Rogue websites are advertising fake premium rate numbers claiming to be phone lines used by the Royal Society for the Prevention of Cruelty to Animals (RSPCA).

The premium rate 0844 numbers give a false impression that they're affiliated with the charity and will rack up a heavy bill for the caller and," Action Fraud warned Wednesday (8 November).

The RSPCA said when a member of the public dials the fake number they will be charged a premium rate and then diverted to the National Control Centre helpdesk.

This means that in many cases the caller would not be immediately aware they had been scammed.

The charity checked Google and found eight different scam websites with the incorrect 0844 premium rate numbers within the first 10 pages of Google results.

"The amount of sites out there advertising incorrect contact numbers for our charity is very worrying," said RSPCA's head of education Dave Allen.

"We're urging people to watch out for websites with fake numbers and information that doesn't sound quite right," he continued.

"Some of the sites can be quite convincing with unauthorised feeds from our official Twitter and Facebook page which makes them look all the more real".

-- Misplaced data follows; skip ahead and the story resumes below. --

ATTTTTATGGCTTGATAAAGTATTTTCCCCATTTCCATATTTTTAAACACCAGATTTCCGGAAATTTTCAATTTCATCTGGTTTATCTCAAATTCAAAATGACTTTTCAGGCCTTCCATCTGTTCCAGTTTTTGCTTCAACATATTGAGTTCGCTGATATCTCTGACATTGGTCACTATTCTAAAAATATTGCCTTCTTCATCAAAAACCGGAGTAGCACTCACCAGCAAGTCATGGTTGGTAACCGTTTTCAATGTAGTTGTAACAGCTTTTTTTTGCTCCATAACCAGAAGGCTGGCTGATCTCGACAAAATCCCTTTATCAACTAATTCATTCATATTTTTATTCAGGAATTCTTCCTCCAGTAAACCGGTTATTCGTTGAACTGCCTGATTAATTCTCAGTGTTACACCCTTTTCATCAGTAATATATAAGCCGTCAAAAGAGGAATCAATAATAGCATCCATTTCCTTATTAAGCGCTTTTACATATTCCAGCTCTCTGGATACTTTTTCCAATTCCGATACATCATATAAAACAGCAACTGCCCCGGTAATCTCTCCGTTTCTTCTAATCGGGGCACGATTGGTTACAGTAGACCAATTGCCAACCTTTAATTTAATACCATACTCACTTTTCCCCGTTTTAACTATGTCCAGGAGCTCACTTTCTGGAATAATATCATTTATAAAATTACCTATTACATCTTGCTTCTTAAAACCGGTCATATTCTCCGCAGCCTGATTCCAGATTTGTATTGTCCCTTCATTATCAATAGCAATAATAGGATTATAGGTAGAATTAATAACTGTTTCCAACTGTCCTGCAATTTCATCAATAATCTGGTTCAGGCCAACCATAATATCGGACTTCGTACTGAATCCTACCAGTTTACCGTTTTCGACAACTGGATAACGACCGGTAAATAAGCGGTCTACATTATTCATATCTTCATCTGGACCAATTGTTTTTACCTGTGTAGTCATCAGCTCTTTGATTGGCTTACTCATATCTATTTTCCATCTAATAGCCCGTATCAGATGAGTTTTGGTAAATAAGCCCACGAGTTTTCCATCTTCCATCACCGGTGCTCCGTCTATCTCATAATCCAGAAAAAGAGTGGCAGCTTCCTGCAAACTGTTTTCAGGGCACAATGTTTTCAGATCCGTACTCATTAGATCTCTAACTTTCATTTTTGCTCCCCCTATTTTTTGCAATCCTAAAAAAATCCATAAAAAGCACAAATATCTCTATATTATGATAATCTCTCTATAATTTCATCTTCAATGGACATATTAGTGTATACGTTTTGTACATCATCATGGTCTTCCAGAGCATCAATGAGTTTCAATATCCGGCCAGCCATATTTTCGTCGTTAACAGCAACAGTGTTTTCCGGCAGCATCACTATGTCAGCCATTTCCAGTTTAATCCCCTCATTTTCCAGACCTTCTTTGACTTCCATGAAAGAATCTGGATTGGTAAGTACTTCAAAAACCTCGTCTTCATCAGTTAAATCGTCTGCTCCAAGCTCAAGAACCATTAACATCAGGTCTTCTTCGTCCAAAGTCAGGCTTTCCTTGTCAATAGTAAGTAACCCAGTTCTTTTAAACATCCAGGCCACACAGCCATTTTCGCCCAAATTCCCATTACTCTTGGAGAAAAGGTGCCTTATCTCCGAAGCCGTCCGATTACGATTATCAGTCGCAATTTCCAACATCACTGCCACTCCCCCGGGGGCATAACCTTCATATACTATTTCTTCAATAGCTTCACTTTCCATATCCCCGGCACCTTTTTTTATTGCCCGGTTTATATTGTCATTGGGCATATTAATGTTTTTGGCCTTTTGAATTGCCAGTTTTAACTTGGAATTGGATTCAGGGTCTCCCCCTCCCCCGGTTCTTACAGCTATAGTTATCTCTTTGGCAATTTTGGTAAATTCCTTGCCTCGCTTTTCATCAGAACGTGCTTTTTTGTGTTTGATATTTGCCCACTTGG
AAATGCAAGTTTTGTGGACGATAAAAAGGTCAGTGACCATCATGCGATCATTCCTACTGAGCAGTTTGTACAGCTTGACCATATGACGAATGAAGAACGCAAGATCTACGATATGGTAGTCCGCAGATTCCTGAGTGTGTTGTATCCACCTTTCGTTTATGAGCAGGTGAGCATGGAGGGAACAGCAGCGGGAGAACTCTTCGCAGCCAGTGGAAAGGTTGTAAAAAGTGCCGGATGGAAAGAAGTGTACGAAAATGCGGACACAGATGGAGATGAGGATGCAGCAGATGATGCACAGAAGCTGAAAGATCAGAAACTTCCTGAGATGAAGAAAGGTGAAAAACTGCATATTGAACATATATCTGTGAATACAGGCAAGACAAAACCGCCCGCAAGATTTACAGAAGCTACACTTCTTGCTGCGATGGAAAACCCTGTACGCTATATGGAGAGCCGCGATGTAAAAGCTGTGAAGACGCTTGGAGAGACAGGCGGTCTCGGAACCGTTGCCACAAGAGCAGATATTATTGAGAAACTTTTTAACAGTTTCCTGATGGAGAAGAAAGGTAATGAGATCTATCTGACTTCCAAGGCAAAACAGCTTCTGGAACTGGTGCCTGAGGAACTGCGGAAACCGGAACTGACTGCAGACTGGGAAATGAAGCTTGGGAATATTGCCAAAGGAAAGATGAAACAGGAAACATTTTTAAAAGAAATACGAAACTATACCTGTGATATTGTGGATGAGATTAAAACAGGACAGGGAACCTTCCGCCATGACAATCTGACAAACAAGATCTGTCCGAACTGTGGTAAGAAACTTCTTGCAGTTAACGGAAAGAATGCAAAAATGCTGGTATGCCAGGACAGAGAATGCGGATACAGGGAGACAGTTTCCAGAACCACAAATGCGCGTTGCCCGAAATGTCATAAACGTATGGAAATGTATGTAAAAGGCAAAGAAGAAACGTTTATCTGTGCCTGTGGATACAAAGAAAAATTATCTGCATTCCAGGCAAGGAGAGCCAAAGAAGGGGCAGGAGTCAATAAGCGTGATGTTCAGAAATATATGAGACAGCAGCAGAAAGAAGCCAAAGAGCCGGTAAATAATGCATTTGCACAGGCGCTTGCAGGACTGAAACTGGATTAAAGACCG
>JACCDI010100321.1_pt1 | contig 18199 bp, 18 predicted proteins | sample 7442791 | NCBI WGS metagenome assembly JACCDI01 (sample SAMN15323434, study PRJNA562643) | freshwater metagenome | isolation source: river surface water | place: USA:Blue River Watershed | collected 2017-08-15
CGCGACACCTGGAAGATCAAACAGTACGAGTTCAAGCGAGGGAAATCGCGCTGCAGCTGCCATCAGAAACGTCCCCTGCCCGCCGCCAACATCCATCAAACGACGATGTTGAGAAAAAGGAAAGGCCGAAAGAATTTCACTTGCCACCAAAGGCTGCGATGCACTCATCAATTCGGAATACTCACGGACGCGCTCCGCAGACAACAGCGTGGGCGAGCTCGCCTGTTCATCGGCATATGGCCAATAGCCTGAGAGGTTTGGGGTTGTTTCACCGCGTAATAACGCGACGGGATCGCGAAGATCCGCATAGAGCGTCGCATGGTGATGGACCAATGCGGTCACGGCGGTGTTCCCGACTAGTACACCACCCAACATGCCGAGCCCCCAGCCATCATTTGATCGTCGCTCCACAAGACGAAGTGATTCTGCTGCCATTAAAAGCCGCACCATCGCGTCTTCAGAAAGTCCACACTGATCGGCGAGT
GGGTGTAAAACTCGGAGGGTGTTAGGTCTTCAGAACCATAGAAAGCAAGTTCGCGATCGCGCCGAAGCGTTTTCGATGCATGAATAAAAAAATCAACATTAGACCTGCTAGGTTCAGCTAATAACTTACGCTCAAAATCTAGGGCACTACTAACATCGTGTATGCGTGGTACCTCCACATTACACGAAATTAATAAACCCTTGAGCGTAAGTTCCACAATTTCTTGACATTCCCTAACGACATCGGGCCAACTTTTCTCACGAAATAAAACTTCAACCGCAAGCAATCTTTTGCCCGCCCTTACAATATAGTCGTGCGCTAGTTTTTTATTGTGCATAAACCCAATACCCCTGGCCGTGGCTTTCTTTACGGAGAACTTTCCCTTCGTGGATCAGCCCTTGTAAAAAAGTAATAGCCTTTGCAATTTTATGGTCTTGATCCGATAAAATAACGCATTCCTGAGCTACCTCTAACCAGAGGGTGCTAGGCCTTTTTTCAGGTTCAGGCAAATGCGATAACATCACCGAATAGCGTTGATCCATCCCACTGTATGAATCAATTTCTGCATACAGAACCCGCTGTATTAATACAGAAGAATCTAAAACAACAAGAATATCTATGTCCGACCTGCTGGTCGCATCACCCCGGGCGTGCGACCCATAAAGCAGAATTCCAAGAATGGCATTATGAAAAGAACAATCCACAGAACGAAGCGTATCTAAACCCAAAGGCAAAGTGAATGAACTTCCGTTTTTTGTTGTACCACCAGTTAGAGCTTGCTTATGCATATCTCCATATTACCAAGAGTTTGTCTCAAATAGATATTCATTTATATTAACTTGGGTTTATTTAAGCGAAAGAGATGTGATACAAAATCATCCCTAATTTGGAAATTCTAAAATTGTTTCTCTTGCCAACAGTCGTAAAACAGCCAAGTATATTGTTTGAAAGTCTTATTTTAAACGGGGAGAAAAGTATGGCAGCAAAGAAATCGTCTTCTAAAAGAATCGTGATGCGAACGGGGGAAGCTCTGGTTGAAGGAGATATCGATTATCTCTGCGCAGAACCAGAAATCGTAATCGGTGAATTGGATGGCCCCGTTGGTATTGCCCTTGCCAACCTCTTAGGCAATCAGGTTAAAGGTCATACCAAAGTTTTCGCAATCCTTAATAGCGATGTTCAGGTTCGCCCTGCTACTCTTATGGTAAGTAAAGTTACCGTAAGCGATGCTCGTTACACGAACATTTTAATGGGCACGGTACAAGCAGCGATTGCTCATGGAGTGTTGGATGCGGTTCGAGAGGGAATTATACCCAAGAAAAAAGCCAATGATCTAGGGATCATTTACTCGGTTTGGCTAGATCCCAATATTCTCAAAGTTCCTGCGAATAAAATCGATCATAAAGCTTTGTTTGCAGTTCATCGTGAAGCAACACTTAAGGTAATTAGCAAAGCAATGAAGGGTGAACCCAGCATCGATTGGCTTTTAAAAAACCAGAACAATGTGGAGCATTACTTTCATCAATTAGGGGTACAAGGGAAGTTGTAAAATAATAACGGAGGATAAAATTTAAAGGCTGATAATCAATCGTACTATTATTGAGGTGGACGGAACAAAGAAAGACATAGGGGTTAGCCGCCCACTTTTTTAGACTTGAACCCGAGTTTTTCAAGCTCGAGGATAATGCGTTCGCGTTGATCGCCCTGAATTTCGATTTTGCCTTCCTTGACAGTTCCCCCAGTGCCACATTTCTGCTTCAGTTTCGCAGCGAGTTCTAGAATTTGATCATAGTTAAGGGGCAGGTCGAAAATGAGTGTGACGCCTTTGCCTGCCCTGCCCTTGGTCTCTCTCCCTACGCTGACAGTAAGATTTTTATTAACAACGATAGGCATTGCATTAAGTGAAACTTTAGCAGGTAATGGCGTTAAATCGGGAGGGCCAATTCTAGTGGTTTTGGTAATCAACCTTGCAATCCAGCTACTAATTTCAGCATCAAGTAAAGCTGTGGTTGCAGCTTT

"Unfortunately it can be difficult to get these sites shut down, but we've been trying to solve this issue by reporting the problem to Google so that the sites aren't ranked highly in searches.

"We've also lodged a complaint to the UK's communications regulator Ofcom and now we're trying to raise awareness of this scam with the general public."

"Not only can these numbers leave people with a hefty phone bill, but it also means members of the public may be put off contacting us when an animal is in desperate need of care."

The correct number to report 24-hour cruelty to the RSPCA is 0300 1234 999. The call will cost the same as any call to a UK landline number.

It's not the first time that online fraudsters have used animals as a lure for scams. In April 2016, fake advertisements for puppies and kittens were uploaded online using stolen photos.

The fraudsters would caught asking for advanced payments to cover courier charges, shipping fees or vet bills for pets placed outside of the UK – but, when paid, the animal would never arrive.